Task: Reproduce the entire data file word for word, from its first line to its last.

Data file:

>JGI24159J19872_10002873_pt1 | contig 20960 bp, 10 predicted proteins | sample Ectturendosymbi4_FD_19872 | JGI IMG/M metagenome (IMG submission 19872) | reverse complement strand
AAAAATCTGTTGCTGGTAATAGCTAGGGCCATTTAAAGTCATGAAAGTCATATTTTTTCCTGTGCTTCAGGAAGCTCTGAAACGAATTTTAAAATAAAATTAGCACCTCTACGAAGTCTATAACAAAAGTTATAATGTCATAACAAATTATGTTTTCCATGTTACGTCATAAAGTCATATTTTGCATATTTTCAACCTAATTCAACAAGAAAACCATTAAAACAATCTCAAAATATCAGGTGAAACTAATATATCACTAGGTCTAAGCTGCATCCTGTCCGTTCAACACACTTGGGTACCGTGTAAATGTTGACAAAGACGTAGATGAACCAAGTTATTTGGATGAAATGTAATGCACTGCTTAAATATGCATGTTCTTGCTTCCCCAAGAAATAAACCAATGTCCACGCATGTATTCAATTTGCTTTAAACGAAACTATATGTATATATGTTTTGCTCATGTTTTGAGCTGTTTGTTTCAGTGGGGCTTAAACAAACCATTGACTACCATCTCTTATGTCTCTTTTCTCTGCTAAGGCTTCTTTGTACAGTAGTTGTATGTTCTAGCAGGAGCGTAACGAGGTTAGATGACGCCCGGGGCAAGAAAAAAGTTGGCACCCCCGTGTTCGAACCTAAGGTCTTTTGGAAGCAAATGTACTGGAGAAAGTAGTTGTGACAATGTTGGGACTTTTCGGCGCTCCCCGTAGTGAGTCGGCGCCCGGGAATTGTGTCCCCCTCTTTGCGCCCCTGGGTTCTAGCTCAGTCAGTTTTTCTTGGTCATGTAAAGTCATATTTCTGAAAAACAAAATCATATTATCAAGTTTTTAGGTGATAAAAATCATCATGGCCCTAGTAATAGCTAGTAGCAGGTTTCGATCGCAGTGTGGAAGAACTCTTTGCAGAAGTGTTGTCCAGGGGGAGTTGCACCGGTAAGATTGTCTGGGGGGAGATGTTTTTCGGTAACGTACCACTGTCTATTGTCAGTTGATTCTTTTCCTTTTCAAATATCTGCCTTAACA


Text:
>JGI24159J19872_10002873_pt1 | contig 20960 bp, 10 predicted proteins | sample Ectturendosymbi4_FD_19872 | JGI IMG/M metagenome (IMG submission 19872) | reverse complement strand
AAAAATCTGTTGCTGGTAATAGCTAGGGCCATTTAAAGTCATGAAAGTCATATTTTTTCCTGTGCTTCAGGAAGCTCTGAAACGAATTTTAAAATAAAATTAGCACCTCTACGAAGTCTATAACAAAAGTTATAATGTCATAACAAATTATGTTTTCCATGTTACGTCATAAAGTCATATTTTGCATATTTTCAACCTAATTCAACAAGAAAACCATTAAAACAATCTCAAAATATCAGGTGAAACTAATATATCACTAGGTCTAAGCTGCATCCTGTCCGTTCAACACACTTGGGTACCGTGTAAATGTTGACAAAGACGTAGATGAACCAAGTTATTTGGATGAAATGTAATGCACTGCTTAAATATGCATGTTCTTGCTTCCCCAAGAAATAAACCAATGTCCACGCATGTATTCAATTTGCTTTAAACGAAACTATATGTATATATGTTTTGCTCATGTTTTGAGCTGTTTGTTTCAGTGGGGCTTAAACAAACCATTGACTACCATCTCTTATGTCTCTTTTCTCTGCTAAGGCTTCTTTGTACAGTAGTTGTATGTTCTAGCAGGAGCGTAACGAGGTTAGATGACGCCCGGGGCAAGAAAAAAGTTGGCACCCCCGTGTTCGAACCTAAGGTCTTTTGGAAGCAAATGTACTGGAGAAAGTAGTTGTGACAATGTTGGGACTTTTCGGCGCTCCCCGTAGTGAGTCGGCGCCCGGGAATTGTGTCCCCCTCTTTGCGCCCCTGGGTTCTAGCTCAGTCAGTTTTTCTTGGTCATGTAAAGTCATATTTCTGAAAAACAAAATCATATTATCAAGTTTTTAGGTGATAAAAATCATCATGGCCCTAGTAATAGCTAGTAGCAGGTTTCGATCGCAGTGTGGAAGAACTCTTTGCAGAAGTGTTGTCCAGGGGGAGTTGCACCGGTAAGATTGTCTGGGGGGAGATGTTTTTCGGTAACGTACCACTGTCTATTGTCAGTTGATTCTTTTCCTTTTCAAATATCTGCCTTAACA